U.S. Ambassador to Libya Deborah Jones was confirmed in May 2013, taking up the role left vacant following the death of her predecessor, Christopher Stevens, who was killed in an attack in Benghazi, Libya the previous year.
Jones, like all Americans stationed there, was pulled out of Libya last July in the face of rising instability.
Calm has been the exception rather than the norm in Libya since the overthrow of former leader Muammar al-Qaddafi in 2011 by a series of disparate militias with NATO backing.
As of now, Libya is currently caught between two rival groups of militias over control of the country. Several subgroups have also pledged allegiance to ISIS.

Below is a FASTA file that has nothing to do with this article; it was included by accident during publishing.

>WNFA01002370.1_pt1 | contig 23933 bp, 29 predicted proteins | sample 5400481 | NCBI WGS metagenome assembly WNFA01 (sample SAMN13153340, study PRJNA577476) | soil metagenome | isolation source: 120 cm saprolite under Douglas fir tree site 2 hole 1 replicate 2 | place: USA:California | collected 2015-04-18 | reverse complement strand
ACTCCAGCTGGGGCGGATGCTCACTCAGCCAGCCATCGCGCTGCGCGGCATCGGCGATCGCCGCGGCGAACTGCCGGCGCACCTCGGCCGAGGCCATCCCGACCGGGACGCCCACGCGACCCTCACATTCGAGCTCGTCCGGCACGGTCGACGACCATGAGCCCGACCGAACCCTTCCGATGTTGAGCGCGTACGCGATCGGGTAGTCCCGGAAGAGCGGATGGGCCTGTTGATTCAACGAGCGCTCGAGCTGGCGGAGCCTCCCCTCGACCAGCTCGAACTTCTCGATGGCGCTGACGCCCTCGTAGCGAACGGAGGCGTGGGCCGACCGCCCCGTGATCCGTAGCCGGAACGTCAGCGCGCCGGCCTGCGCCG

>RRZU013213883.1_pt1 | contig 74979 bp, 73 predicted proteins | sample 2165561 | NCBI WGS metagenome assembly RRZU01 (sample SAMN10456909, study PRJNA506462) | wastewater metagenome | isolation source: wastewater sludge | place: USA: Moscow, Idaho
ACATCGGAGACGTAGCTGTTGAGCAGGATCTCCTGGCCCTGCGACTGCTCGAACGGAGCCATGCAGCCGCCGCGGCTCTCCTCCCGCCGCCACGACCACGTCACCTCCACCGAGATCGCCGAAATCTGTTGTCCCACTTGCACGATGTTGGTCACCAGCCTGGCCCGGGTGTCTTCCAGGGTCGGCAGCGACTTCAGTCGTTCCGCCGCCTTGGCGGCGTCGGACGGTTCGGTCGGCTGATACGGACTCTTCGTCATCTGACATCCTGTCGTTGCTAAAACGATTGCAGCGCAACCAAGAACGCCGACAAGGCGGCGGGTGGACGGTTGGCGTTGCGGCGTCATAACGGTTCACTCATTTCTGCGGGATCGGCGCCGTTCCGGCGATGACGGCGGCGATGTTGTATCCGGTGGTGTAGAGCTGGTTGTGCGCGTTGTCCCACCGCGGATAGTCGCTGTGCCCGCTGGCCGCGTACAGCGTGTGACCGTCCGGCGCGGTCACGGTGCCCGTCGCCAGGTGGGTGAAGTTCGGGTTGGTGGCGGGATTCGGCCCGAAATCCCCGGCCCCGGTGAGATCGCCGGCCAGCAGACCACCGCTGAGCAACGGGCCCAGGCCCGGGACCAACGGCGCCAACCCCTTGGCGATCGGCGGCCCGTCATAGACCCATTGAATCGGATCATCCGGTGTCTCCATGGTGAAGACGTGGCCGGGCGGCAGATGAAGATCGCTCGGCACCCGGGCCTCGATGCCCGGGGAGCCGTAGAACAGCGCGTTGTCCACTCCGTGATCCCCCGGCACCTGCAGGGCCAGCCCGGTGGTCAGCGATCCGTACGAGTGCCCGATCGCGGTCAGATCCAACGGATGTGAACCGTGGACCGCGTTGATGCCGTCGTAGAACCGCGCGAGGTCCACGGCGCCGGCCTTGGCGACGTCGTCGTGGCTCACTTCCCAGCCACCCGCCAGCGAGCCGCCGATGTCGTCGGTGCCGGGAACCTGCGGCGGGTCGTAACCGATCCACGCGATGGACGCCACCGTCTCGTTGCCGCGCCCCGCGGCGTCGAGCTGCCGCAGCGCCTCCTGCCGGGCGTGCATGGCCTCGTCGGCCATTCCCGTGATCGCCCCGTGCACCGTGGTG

Earlier on Monday, Jones tweeted that airstrikes had killed several civilians. Though she did not assign blame, the head of the internationally backed government's army said that only a rival military base had been hit and demanded an apology of Jones.
With no U.S. presence in the country, Twitter had remained one of the few ways to reach out to Libyans. But Jones' role as a spokesperson for U.S. policy made her an outsized target for ire, both in the form of sincere criticism and outlandish trolling.
A sample of the responses that tweet got shows just how little the call for civility appears to have broken through.
And so on Monday, Amb. Jones decided to bid Twitter adieu.
You can read more about the situation in Libya here.
This post has been updated to provide more detail surrounding Jones' departure from Twitter.